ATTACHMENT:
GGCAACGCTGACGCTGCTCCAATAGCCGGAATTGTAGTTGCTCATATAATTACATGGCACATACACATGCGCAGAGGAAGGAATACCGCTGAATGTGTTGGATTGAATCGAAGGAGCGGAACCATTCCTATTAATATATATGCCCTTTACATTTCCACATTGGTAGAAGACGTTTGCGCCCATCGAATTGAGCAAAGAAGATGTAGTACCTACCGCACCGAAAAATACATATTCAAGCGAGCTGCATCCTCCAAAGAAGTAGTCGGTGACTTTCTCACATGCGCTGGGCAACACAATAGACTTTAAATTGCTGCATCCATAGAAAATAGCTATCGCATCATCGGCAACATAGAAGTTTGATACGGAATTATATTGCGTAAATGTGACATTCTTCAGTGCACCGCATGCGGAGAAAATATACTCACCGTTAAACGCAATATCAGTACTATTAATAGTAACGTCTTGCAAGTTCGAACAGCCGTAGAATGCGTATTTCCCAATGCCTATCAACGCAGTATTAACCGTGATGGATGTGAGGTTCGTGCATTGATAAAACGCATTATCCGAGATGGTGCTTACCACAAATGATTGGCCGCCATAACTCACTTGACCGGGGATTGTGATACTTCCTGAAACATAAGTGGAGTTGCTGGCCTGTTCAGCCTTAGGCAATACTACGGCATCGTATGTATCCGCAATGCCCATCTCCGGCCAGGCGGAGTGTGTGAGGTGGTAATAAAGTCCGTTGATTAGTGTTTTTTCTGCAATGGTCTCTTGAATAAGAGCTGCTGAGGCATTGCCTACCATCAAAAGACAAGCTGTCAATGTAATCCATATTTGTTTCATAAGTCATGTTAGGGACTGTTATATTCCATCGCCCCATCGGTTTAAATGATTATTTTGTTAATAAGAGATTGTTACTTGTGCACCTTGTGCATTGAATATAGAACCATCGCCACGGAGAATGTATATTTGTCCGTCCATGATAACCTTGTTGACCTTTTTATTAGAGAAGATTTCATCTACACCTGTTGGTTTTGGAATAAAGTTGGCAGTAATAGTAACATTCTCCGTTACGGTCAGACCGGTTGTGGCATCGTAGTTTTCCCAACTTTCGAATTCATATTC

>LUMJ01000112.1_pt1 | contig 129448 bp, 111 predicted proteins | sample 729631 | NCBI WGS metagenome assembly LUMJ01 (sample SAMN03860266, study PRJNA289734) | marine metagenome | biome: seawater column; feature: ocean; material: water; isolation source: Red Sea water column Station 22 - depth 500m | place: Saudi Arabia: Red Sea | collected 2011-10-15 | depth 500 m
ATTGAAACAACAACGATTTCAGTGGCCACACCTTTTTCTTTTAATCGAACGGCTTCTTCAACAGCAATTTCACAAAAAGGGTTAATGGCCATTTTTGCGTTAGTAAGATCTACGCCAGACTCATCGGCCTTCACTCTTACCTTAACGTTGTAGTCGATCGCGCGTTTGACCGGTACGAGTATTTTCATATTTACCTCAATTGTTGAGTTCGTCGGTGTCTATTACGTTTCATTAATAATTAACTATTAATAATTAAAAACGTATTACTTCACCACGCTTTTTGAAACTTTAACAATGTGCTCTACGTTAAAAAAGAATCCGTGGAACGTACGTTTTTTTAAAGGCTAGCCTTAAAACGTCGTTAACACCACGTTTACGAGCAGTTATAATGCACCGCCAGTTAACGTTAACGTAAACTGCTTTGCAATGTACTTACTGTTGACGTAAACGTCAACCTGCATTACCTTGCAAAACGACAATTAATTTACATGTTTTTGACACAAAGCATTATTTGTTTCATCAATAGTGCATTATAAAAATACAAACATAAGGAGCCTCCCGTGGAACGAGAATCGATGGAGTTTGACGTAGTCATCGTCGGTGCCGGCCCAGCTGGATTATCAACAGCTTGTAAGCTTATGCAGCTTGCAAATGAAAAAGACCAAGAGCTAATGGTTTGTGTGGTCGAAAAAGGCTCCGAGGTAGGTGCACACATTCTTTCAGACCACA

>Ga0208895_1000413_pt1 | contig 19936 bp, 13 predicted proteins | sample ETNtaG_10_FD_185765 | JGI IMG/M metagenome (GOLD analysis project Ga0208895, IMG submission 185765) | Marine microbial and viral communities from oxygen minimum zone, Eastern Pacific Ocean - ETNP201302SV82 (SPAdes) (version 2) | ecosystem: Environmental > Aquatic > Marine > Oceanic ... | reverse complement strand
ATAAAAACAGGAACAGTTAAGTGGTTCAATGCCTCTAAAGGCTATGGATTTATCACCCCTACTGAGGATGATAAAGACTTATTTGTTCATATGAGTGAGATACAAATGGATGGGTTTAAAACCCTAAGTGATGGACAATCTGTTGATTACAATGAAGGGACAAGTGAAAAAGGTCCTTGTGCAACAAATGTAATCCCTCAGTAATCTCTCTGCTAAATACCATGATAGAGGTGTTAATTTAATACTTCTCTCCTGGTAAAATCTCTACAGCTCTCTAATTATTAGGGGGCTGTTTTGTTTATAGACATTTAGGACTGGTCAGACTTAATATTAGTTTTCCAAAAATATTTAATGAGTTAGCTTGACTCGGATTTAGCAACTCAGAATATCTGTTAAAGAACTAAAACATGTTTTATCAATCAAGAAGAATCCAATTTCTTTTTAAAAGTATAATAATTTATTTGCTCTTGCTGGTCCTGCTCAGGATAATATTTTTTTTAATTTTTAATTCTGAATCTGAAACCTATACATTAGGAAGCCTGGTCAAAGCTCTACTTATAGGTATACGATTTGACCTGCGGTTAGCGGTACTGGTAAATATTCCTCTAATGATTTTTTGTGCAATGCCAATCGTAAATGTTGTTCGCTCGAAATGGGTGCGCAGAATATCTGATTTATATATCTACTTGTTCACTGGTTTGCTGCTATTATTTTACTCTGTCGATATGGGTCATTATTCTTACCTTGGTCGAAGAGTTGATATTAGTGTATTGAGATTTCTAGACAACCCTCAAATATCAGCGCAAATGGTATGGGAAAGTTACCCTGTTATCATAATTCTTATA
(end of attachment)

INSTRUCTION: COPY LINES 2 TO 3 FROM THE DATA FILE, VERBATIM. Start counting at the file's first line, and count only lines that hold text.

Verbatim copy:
>LUMJ01000112.1_pt1 | contig 129448 bp, 111 predicted proteins | sample 729631 | NCBI WGS metagenome assembly LUMJ01 (sample SAMN03860266, study PRJNA289734) | marine metagenome | biome: seawater column; feature: ocean; material: water; isolation source: Red Sea water column Station 22 - depth 500m | place: Saudi Arabia: Red Sea | collected 2011-10-15 | depth 500 m
ATTGAAACAACAACGATTTCAGTGGCCACACCTTTTTCTTTTAATCGAACGGCTTCTTCAACAGCAATTTCACAAAAAGGGTTAATGGCCATTTTTGCGTTAGTAAGATCTACGCCAGACTCATCGGCCTTCACTCTTACCTTAACGTTGTAGTCGATCGCGCGTTTGACCGGTACGAGTATTTTCATATTTACCTCAATTGTTGAGTTCGTCGGTGTCTATTACGTTTCATTAATAATTAACTATTAATAATTAAAAACGTATTACTTCACCACGCTTTTTGAAACTTTAACAATGTGCTCTACGTTAAAAAAGAATCCGTGGAACGTACGTTTTTTTAAAGGCTAGCCTTAAAACGTCGTTAACACCACGTTTACGAGCAGTTATAATGCACCGCCAGTTAACGTTAACGTAAACTGCTTTGCAATGTACTTACTGTTGACGTAAACGTCAACCTGCATTACCTTGCAAAACGACAATTAATTTACATGTTTTTGACACAAAGCATTATTTGTTTCATCAATAGTGCATTATAAAAATACAAACATAAGGAGCCTCCCGTGGAACGAGAATCGATGGAGTTTGACGTAGTCATCGTCGGTGCCGGCCCAGCTGGATTATCAACAGCTTGTAAGCTTATGCAGCTTGCAAATGAAAAAGACCAAGAGCTAATGGTTTGTGTGGTCGAAAAAGGCTCCGAGGTAGGTGCACACATTCTTTCAGACCACA